Effect of a 16-month exercise training program on functional capacities in a centenarian male master athlete: A case study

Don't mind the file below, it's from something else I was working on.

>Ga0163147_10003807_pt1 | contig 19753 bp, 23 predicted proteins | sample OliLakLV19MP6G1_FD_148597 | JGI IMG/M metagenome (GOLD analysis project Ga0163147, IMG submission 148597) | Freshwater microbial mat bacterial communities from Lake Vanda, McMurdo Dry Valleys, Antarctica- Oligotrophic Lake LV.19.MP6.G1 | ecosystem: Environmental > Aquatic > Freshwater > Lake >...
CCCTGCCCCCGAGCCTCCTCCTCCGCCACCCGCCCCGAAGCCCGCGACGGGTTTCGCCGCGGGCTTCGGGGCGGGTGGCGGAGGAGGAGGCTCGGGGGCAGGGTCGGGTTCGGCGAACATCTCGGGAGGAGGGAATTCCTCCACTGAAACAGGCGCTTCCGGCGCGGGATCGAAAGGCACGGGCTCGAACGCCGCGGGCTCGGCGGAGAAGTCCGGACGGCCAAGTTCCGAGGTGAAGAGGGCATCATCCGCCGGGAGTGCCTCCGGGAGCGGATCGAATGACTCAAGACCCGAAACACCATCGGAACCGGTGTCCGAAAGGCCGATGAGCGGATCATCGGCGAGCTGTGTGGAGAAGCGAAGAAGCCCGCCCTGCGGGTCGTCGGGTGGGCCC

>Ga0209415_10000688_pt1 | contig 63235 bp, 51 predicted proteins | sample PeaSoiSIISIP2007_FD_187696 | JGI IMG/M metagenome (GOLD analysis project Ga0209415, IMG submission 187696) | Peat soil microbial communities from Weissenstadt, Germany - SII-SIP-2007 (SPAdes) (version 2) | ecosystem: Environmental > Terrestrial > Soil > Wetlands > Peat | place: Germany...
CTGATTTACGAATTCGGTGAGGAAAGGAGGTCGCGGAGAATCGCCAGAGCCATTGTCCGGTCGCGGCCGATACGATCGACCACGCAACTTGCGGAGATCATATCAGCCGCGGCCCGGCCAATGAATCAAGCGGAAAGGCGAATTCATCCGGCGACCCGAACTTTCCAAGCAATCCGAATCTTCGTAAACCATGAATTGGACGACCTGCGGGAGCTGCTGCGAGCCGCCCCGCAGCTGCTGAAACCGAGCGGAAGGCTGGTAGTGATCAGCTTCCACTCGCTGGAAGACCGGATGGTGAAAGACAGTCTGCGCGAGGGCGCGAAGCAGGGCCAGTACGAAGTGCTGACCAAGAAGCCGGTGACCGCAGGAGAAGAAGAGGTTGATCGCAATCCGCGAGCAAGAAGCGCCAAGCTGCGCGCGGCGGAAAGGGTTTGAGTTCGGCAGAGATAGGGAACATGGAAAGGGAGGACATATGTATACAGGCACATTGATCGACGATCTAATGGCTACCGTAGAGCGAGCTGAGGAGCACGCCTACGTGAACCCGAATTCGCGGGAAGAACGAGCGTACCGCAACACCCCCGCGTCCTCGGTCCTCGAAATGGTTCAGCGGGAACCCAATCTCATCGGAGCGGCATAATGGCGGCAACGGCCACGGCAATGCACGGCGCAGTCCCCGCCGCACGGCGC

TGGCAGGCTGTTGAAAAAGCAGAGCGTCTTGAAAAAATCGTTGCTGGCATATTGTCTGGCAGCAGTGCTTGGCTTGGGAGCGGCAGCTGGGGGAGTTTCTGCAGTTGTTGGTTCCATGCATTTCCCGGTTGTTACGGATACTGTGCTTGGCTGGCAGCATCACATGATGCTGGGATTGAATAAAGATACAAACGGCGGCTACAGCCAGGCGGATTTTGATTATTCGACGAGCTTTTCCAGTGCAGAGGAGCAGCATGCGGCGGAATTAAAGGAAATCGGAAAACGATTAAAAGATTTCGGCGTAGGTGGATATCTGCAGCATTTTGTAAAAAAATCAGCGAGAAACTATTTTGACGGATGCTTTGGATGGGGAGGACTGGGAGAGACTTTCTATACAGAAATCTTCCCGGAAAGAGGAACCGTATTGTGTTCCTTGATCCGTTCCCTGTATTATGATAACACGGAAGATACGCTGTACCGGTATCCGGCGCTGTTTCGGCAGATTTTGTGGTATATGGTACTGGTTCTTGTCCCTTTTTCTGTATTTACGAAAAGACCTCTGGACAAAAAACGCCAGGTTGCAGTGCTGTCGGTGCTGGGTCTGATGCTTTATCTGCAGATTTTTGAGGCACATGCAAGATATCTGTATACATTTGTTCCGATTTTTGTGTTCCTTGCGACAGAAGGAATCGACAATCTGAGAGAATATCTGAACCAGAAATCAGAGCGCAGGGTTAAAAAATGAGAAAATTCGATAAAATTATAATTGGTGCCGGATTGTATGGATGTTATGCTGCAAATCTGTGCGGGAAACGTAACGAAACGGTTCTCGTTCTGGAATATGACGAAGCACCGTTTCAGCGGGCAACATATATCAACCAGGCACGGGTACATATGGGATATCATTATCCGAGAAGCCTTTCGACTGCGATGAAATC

The effects of exercise training have never been investigated in centenarians. This single-subject research study aimed to assess the effects of a structured training protocol on functional capacities in a centenarian master athlete. A 99.5 years old male subject participated in the study. Before and after a 16-month training intervention the participant underwent a test battery for flexibility (YMCA sit and reach), balance (single leg stance), upper limb strength (hand grip and pinch strength), and lower limb power (counter movement jump) and muscular endurance (horizontal leg press with 85 kg load). After training, sit and reach (-3 cm) and counter movement jump (- 0.5 cm) scores decreased, whereas single leg stance (+1.3 s), left hand grip (+2.0 kg), right hand pinch (+ 0.5 kg), and horizontal leg press (+2 repetitions) scores increased. Right hand grip strength and left-hand pinch strength did not change after training. When pre- and post-training scores were compared to gender-matched normative values, flexibility resulted well below average, maybe because of a relatively broad age category (> 65 years). When more specific age categories were available, the participant’s balance resulted slightly below average (age category 80-99 years) and upper limb strength above average (age category > 85 years). No normative values were found for lower limb power and muscular endurance. In conclusion, this study highlights that structured exercise training may play a role in maintaining – and even in increasing – functional capacities in the oldest old age.
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